This option activates the internal keyboard interceptor driver, based on AppleGenericInput, also known as AptioInputFix, to fill the AppleKeyMapAggregator database for input functioning. In cases where a separate driver such as OpenUsbKbDxe is used, this option should never be enabled. Additionally, this option is not required and should not be enabled with Apple firmware.

  4. KeySupportMode
    Type: plist string
    Failsafe: Auto
    Description: Set internal keyboard input translation to AppleKeyMapAggregator protocol mode.

    Note: Currently V1, V2, and AMI unlike Auto only do filtering of the particular specified protocol. This may change in the future versions.

  5. KeySwap
    Type: plist boolean
    Failsafe: false
    Description: Swap Command and Option keys during submission.

    This option may be useful for keyboard layouts with Option key situated to the right of Command key.

  6. PointerSupport
    Type: plist boolean
    Failsafe: false
    Description: Enable internal pointer driver.

    This option implements standard UEFI pointer protocol (EFI_SIMPLE_POINTER_PROTOCOL) through certain OEM protocols. The option may be useful on Z87 ASUS boards, where EFI_SIMPLE_POINTER_PROTOCOL is defective.

  7. PointerSupportMode
    Type: plist string
    Failsafe: Empty
    Description: Set OEM protocol used for internal pointer driver.

    Currently the only supported variant is ASUS, using specialised protocol available on certain Z87 and Z97 ASUS boards. More details can be found in LongSoft/UefiTool#116. The value of this property cannot be empty if PointerSupport is enabled.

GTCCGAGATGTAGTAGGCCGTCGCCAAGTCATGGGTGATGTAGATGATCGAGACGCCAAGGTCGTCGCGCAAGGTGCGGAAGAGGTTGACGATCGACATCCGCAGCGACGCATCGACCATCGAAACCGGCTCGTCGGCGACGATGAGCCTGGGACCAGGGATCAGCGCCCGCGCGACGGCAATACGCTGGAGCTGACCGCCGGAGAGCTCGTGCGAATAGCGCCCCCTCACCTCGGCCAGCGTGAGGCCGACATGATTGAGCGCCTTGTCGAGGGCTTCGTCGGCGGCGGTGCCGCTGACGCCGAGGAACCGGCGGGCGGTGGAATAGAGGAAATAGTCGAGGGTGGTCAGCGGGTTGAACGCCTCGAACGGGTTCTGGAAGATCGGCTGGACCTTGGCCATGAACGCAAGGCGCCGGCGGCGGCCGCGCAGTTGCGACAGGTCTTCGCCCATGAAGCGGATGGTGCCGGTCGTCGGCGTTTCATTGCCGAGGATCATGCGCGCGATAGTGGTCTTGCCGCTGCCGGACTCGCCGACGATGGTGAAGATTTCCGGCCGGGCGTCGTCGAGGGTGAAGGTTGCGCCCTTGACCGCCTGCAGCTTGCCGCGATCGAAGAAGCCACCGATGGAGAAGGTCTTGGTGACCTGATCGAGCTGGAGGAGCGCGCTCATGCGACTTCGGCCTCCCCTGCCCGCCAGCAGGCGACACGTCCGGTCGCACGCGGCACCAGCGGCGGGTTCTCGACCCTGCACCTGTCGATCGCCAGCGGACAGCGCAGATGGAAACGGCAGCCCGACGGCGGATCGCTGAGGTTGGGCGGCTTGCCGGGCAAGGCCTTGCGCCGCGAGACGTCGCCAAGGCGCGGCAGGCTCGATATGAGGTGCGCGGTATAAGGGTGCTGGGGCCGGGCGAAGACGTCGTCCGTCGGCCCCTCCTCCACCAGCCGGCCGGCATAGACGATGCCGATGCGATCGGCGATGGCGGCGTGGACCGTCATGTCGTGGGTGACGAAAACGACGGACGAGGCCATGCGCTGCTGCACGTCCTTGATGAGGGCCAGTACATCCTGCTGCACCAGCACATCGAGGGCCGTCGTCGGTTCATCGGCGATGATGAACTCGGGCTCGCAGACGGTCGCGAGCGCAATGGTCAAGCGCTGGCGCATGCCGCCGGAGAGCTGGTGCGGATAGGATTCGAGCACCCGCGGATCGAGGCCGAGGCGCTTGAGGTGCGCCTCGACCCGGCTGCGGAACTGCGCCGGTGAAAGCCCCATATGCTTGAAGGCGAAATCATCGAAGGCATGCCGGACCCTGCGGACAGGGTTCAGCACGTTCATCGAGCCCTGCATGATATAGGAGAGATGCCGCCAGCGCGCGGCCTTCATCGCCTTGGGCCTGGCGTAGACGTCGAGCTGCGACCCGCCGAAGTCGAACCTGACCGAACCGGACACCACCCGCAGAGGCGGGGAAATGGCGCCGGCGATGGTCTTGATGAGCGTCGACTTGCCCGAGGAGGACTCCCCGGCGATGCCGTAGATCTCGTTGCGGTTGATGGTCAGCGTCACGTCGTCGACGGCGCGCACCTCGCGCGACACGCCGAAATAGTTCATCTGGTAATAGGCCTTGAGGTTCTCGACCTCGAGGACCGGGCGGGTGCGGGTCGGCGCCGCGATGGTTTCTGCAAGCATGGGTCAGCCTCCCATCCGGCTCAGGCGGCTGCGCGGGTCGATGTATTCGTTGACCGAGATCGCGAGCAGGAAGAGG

8. TimerResolution
    Type: plist integer
    Failsafe: 0
    Description: Set architecture timer resolution.

    This option allows updating the firmware architecture timer period with the specified value in 100 nanosecond units. Setting a lower value typically improves performance and responsiveness of the interface and input handling.

    The recommended value is 50000 (5 milliseconds) or slightly higher. Select ASUS Z87 boards use 60000 for the interface. Apple boards use 100000. In case of issues, this option can be left as 0.

11.11 Output Properties

  1. TextRenderer
    Type: plist string
    Failsafe: BuiltinGraphics
    Description: Chooses renderer for text going through standard console output.

    Currently two renderers are supported: Builtin and System. System renderer uses firmware services for text rendering. Builtin bypassing firmware services and performs text rendering on its own. Different renderers support a different set of options. It is recommended to use Builtin renderer, as it supports HiDPI mode and uses full screen resolution.

    UEFI firmware typically supports ConsoleControl with two rendering modes: Graphics and Text. Some types of firmware do not support ConsoleControl and rendering modes. OpenCore and macOS expect text to only be shown in Graphics mode and graphics to be drawn in any mode. Since this is not required by UEFI specification, exact behaviour varies.

    Valid values are combinations of text renderer and rendering mode:

    The use of BuiltinGraphics is straightforward. For most platforms, it is necessary to enable ProvideConsoleGop and set Resolution to Max. The BuiltinText variant is an alternative BuiltinGraphics for some very old and defective laptop firmware, which can only draw in Text mode.

    The use of System protocols is more complicated. Typically, the preferred setting is SystemGraphics or SystemText. Enabling ProvideConsoleGop, setting Resolution to Max, enabling ReplaceTabWithSpace is useful on almost all platforms. SanitiseClearScreen, IgnoreTextInGraphics, and ClearScreenOnModeSwitch are more specific, and their use depends on the firmware.

    Note: Some Macs, such as the MacPro5,1, may have incompatible console output when using modern GPUs, and thus only BuiltinGraphics may work for them in such cases. NVIDIA GPUs may require additional firmware upgrades.

  2. ConsoleMode
    Type: plist string
    Failsafe: Empty (Maintain current console mode)
    Description: Sets console output mode as specified with the WxH (e.g. 80x24) formatted string.

    Set to Max to attempt using the largest available console mode. This option is currently ignored as the Builtin text renderer only supports one console mode.

    Note: This field is best left empty on most types of firmware.